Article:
3. ^ The Abitibi Power and Paper Company Limited Moratorium Act, 1941, S.O. 1941, c. 1 , extended by The Abitibi Power and Paper Company Limited Moratorium Act, 1942, S.O. 1942, c. 3 and The Abitibi Power and Paper Company Limited Moratorium Act, 1944, S.O. 1944, c. 1
  4. ^ Abitibi Power and Paper Company Limited v Montreal Trust Company and others [1943] UKPC 37, [1943] AC 536 (8 July 1943) (on appeal from Ontario), setting aside Montreal Trust Company v. Abitibi Power & Paper Company Limited 1941 CanLII 61, [1942] OR 183 (4 December 1941), Court of Appeal (Ontario, Canada). The appeal was facilitated by The Abitibi Moratorium Constitutional Question Act, 1942, S.O. 1942, c. 2
  5. ^ Further background can be found at Brubaker, Elizabeth (1995). "4: In the Name of the Public Good". Property Rights in the Defence of Nature. Toronto: Environment Probe. ISBN 0-91984924-5. Archived from the original on 2014-11-28. Retrieved 2014-11-13.

External links


  1. ^ "Notice". Pulp and Paper Magazine of Canada. Biggar-Wilson Limited. 10 (11): 352. 1912.
  2. ^ a b Karn 2010, p. 2.
  3. ^ a b c d Karn 2010, p. 3.
  4. ^ "Abitibi". Pulp and Paper Magazine of Canada. Biggar-Wilson Limited. 12 (4): 110–111. 1914.
  5. ^ a b Nelles 2005, p. 388.
  6. ^ Nelles 2005, p. 395.
  7. ^ Boothman 1994, p. 22.
  8. ^ Nelles 2005, p. 152.
  9. ^ a b Karn 2010, p. 4.
  10. ^ a b c d e f Karn 2010, p. 5.
  11. ^ a b c d Boothman 1994, p. 30.
  12. ^ a b Boothman 1994, p. 24.
  13. ^ Nelles 2005, p. 470.
  14. ^ "Abiti Power & Paper". Wall Street Journal. March 29, 1919. p. 6.
  15. ^ "Abitibi Power & Paper". Wall Street Journal. April 24, 1929. p. 8.
  16. ^ "Paper Mill May Close". Wall Street Journal. January 13, 1932. p. 9.
  17. ^ a b c d e Boothman 1994, p. 26.
  18. ^ "Abitibi Canyon Generating Station". Ontario Power Generation.
  19. ^ "Abitibi Power & Paper Co". The Wall Street Journal. May 23, 1935. p. 11.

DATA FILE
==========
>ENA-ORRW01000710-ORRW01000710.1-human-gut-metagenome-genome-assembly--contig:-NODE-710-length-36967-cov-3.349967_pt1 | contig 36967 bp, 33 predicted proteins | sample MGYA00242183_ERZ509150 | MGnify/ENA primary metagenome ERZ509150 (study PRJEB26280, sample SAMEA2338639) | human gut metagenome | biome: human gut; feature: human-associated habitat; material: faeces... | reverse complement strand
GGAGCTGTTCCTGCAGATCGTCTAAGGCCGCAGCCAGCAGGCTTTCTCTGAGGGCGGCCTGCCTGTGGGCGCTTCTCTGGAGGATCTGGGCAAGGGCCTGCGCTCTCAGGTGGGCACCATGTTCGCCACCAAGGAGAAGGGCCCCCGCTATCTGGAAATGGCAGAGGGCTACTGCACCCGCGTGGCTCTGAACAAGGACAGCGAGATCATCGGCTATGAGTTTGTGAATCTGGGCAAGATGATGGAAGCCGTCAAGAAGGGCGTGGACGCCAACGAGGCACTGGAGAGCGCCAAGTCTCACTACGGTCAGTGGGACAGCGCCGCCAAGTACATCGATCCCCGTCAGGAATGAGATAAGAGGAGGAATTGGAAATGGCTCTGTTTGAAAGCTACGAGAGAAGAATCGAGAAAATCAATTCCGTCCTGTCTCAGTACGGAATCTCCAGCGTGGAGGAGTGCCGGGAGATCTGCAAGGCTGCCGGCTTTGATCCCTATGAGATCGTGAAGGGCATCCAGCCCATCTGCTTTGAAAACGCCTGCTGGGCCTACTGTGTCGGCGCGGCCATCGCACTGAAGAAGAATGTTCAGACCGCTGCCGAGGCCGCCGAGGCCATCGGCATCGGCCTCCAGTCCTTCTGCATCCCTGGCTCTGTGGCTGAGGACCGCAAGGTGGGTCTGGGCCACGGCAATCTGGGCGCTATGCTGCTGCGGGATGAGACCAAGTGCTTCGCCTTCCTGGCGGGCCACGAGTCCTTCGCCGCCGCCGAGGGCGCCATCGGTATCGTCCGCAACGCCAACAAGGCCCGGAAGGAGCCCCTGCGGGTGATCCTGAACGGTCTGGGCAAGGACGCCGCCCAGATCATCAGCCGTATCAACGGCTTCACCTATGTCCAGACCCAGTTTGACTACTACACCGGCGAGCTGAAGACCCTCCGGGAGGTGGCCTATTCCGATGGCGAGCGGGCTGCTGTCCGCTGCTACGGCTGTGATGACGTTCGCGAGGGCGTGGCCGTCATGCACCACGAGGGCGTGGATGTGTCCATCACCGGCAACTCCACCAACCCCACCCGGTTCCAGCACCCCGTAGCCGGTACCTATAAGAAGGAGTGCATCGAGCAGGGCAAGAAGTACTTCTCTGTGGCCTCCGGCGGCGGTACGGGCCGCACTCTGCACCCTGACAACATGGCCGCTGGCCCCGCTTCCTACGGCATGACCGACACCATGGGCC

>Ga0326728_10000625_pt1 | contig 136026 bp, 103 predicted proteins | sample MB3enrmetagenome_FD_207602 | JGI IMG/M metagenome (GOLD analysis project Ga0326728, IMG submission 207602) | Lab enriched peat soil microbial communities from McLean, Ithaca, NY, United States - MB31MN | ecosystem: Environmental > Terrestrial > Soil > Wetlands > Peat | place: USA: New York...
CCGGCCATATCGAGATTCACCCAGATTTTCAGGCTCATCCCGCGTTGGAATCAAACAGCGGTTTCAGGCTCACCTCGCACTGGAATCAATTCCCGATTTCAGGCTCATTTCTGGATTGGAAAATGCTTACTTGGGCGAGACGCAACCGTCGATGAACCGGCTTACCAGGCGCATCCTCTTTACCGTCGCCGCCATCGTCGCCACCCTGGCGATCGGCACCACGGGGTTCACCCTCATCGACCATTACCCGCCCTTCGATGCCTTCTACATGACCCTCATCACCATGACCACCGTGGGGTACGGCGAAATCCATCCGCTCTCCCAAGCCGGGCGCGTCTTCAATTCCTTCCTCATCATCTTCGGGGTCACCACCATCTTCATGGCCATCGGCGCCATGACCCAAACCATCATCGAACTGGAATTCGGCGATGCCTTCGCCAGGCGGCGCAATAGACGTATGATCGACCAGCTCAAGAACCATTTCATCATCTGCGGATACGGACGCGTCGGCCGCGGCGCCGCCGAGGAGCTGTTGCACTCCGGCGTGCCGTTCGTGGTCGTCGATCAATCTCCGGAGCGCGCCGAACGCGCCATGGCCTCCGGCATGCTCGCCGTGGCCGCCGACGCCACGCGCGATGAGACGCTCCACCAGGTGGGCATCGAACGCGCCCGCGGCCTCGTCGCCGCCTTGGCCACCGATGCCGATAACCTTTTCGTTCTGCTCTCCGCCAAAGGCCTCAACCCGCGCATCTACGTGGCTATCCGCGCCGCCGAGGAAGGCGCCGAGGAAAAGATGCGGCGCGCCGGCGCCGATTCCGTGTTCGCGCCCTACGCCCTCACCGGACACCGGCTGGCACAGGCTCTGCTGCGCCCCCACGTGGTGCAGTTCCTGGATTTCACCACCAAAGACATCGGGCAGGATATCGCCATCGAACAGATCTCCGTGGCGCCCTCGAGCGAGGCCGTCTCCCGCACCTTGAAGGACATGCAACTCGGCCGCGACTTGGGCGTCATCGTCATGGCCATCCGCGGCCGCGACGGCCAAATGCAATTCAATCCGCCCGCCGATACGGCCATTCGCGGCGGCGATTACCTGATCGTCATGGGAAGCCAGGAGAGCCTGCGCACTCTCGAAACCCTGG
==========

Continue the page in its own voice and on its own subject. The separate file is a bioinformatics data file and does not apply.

20. ^ The Abitibi Power and Paper Company, Limited, Act, 1937, S.O. 1937, c. 4, s. 4
  21. ^ a b c Boothman 1994, p. 28.
  22. ^ "Judicial Sale of the Undertaking, Property and Assets of Abitibi Power & Paper Company, Limited". Montreal Gazette. August 15, 1940.
  23. ^ Nelles 2005, p. 458.
  24. ^ Report of the Royal Commission inquiring into the Affairs of Abitibi Power & Paper Company, Limited. 1941.
  25. ^ a b "Abitibi-Price Inc". encyclopedia.com. January 1991.
  26. ^ Karn 2010, p. 6.
  27. ^ Boothman 1994, pp. 30–31.
  28. ^ McKie v. The K.V.P. Company Limited (and four other actions) 1948 CanLII 93, [1948] OR 398 (15 April 1948), Superior Court of Justice (Ontario, Canada), affirmed in K.V.P. Company Ltd. v. McKie et al. 1948 CanLII 14 (22 November 1948), Court of Appeal (Ontario, Canada)
  29. ^ K.V.P. Co. Ltd. v. McKie et al. 1949 CanLII 8, [1949] SCR 698 (4 October 1949)
  30. ^ The KVP Company Limited Act, 1950, S.O. 1950, c. 33
  31. ^ The Lakes and Rivers Improvement Amendment Act, 1949, S.O. 1949, c. 48, s. 6
  32. ^ Legislation Act, 2006, s. 98(3), as enacted by the Access to Justice Act, 2006, S.O. 2006, c. 21, Sch. F
  33. ^ Karn 2010, pp. 7–8.
  34. ^ Karn 2010, p. 8.
  35. ^ Karn 2010, p. 10.
  36. ^ a b Karn 2010, p. 11.